Jawneh Mboge wants overhaul of Gambia’s healthcare/Facebook

Thank you Mr. Jawneh Mboge for your brilliant, thoughtful and well articulation of very important topic, “The state of public health in the Gambia.” The Socioeconomic determinants of health in the Gambia is a great concern which the new administration should look into and come up with better economic and health policies in order to improve healthcare outcomes for patients and general health of the population. As you have rightly indicated “health is wealth”. This concept is indeed a very important concept which needs to be promoted and articulated in our health policies. These policies should gear towards improving social, economic and environmental factors which all contribute to the health of any country. Though socioeconomic determinants of health are broad concept considering their physiological, social and environmental impacts on health of individual citizen, I think wealth or income is key concept which we need to focus on to address majority of our health care problems.

Wealth as an economic determinant of health is one of the most significant factors which determines health accessibility and also contribute to quality of health care outcomes and patients satisfaction. The Gambia and her citizens are not wealthy by any standard, therefore our healthcare services and its quality or outcomes are obviously undesirable. More than half of the population are Low Income earners who live in abject poverty,which grossly contributes to poor health care outcomes and satisfaction. The country’s poor economic development also results to underfunding of public health and its total neglect since independence. Our hospitals lack latest technological innovations and equipment such as MRI, CT Scan, X-ray and computerised or electronic documentation of health information (electronic medical records). We need these latest technological innovations and experts in these fields so that our healthcare system can meet the standard of 21st century. In the Gambia, many people go to Senegal for these diagnostic services. Services like cardiovascular diseases treatment, orthopedic services, and other highly need specialties treatments. The Gambia still haven’t made progress in these areas because of lack of funding and visionary leadership in the advancement of healthcare in the country. The causes of all these underdevelopment in our healthcare sector is lack of wealth or adequate financial resources both at individual and government level.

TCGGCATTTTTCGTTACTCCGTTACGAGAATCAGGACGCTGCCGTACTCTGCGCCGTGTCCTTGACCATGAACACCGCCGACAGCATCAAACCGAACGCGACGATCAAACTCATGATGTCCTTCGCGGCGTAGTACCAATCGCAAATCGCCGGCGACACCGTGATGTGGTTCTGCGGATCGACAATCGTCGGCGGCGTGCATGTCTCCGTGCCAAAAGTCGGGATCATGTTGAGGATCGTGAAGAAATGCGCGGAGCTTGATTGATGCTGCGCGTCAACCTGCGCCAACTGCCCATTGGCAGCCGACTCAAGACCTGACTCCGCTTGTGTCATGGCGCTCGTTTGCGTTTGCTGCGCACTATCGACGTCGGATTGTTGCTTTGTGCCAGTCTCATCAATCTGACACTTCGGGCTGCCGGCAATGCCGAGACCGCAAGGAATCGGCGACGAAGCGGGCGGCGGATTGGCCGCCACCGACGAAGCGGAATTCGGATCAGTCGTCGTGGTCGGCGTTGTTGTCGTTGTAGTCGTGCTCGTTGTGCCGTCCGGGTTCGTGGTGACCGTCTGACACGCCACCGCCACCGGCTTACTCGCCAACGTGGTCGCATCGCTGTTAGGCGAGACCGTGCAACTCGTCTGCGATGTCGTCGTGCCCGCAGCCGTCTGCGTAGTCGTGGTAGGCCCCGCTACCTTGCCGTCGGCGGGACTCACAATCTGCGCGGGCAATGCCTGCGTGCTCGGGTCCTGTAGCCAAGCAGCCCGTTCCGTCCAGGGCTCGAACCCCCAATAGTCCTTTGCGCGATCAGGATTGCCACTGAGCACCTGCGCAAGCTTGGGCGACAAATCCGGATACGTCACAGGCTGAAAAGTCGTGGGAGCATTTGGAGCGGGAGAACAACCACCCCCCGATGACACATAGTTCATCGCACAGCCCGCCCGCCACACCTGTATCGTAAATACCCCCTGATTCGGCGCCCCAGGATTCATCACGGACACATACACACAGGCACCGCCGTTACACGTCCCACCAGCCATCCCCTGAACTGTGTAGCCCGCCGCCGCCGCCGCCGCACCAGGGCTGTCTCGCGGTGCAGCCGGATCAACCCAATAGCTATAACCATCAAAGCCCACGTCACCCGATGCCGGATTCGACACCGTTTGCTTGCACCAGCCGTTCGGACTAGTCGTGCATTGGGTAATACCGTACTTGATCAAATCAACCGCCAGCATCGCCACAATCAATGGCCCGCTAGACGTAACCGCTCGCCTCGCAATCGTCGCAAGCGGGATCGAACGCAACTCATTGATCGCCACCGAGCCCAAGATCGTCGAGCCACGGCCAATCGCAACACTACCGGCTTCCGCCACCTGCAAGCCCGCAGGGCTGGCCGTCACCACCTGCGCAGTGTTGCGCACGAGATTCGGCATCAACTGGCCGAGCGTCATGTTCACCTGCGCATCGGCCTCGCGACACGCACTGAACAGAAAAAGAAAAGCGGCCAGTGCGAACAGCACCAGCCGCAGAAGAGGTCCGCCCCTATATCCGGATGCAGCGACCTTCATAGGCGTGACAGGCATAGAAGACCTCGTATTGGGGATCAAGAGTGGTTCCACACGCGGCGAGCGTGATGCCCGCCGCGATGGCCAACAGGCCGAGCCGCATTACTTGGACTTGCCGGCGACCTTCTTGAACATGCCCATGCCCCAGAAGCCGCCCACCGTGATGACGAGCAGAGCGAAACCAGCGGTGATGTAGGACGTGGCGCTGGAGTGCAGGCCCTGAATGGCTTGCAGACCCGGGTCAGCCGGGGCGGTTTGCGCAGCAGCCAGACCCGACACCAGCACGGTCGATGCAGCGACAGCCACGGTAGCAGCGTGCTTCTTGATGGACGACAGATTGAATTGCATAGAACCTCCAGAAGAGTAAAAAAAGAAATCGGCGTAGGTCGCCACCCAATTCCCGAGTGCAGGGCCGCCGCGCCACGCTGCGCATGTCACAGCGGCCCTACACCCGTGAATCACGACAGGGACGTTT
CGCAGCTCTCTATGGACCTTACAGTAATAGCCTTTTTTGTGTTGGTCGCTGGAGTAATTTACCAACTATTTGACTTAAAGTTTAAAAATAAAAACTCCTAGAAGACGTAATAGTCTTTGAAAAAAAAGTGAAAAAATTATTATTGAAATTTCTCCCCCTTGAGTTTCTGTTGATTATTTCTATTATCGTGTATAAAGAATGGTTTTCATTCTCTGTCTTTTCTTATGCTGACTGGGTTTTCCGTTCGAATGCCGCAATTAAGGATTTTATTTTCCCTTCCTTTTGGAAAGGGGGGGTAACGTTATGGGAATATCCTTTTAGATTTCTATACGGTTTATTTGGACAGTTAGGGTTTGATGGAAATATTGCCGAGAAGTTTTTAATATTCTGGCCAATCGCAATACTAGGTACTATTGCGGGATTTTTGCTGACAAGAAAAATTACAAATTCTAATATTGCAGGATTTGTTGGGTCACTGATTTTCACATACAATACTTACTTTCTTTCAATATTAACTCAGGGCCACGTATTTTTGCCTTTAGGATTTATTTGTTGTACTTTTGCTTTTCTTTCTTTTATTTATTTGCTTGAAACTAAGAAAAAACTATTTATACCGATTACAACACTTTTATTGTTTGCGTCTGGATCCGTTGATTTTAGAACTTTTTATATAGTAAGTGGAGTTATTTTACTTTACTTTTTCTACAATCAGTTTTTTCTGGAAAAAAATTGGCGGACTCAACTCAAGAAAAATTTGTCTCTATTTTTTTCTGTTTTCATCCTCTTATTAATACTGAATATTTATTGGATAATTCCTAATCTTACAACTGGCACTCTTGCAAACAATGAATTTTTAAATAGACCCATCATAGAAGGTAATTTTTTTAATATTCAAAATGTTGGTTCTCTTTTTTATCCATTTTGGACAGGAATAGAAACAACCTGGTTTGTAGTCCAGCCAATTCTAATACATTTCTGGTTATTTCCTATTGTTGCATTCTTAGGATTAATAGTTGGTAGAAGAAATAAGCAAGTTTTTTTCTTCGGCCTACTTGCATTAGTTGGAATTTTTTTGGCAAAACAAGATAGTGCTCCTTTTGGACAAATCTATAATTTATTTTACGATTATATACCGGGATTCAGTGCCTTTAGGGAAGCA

Another problem is lack of access to health education as a socioeconomic determinant of health in both general population and in school system. The general public is not educated enough about disease prevention and health promotion strategies, thus escalating the public health crisis (The result disposal of waste products, open toileting in some communities) we are currently witnessing in the country. Health information resources are also not easily available and accessible to the public. And in some communities, even primary care providers are absent. In essence, healthcare sector in the Gambia is in final transition stage from primitive to modern healthcare systems.